Accepted paper:

Protracted corporatism and social policy reforms in Mexico

Author:

Ricardo Velázquez Leyer (Universidad Iberoamericana)

Paper short abstract:

This paper argues that recent structural social policy reforms in Mexico can be explained by the high degree of institutionalisation of corporatist arrangements established during the PRI regime, now compatible with the processes of economic and political liberalisation adopted after the 1980s.

Paper long abstract:

During the twentieth century social policies in the form of social insurance programmes became one of the principal components of the Mexican corporatist regime. It has been argued that the processes of economic and political liberalisation undertaken after the 1980s resulted in the dismantling of corporatist structures and triggered the transformation of the country's social policy system. Reforms have included new social insurance legislation for private and public sector workers, the introduction of the social assistance Oportunidades programme and of the voluntary health insurance programme Seguro Popular, and more recently the expansion of non-contributory pensions and a new unemployment insurance scheme. This paper explores the causes behind these changes in Mexican social policy, attempting to combine both institutional and discoursive approaches. The main arguments are that the weakening of corporatist structures can only partially explain the reforms, and that on the contrary, historical legacies from the corporatist phase can largely account for the policy changes. Such legacies are evident in the high degree of institutionalisation of corporatist arrangements orginally materialised during the PRI regime, which made them highly resilient and eventually compatible with the neoliberal hegemony of the twenty-first century. The final outcome is a fragmented social policy system that fails to offer adequate levels of protection to significantly reduce the high levels of poverty and inequality that affect the country.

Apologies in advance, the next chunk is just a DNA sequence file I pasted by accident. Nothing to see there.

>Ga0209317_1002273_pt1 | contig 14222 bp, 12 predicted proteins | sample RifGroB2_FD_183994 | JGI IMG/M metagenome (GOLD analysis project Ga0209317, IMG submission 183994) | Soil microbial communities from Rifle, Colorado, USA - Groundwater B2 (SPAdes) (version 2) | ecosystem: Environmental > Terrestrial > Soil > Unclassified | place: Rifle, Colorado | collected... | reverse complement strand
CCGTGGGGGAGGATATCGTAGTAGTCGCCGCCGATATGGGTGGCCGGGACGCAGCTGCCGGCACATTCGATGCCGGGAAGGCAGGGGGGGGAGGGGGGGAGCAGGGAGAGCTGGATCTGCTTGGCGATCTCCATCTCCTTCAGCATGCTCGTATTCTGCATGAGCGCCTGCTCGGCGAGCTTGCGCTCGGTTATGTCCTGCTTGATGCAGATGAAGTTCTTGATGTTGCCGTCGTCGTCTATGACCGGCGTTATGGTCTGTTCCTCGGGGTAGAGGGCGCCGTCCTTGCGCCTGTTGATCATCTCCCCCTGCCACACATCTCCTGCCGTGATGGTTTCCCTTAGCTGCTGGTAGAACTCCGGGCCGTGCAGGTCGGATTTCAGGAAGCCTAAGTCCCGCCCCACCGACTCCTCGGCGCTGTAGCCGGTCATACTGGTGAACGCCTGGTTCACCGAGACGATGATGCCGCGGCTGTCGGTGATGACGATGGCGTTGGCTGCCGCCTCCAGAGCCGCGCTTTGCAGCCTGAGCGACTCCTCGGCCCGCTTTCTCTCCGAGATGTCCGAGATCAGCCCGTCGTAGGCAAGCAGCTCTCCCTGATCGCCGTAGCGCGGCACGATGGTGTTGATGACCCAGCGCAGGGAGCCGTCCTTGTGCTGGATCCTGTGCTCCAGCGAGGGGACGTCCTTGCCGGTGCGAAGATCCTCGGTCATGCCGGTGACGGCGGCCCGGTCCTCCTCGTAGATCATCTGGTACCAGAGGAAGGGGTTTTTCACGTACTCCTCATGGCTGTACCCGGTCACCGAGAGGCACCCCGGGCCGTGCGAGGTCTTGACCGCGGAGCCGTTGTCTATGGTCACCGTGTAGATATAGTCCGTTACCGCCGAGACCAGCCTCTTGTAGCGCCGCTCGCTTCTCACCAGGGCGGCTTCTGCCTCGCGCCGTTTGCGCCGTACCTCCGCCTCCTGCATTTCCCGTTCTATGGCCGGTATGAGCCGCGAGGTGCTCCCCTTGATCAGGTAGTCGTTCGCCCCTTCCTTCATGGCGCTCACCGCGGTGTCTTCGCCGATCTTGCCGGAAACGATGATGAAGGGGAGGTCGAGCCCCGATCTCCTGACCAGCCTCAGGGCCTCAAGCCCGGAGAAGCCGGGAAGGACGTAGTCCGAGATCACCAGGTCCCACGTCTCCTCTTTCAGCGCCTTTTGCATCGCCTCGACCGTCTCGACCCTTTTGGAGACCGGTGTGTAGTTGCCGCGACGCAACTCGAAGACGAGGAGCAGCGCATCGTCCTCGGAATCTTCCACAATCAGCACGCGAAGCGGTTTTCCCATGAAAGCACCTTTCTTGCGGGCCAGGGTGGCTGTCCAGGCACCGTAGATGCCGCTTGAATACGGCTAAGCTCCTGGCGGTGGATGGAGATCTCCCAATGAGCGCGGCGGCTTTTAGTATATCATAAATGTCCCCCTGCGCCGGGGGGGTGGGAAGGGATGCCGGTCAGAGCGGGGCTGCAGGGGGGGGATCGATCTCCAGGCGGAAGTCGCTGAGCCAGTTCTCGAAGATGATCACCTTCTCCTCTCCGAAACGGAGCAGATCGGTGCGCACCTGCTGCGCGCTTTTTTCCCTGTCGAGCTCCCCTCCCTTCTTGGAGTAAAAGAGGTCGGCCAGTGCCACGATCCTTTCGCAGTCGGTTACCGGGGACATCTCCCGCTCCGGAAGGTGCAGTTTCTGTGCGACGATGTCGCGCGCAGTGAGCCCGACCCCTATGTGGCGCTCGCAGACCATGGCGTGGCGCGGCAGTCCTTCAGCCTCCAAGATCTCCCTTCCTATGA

panel P33
On Mexican time: politics and the past in twentieth and twenty first-century Mexico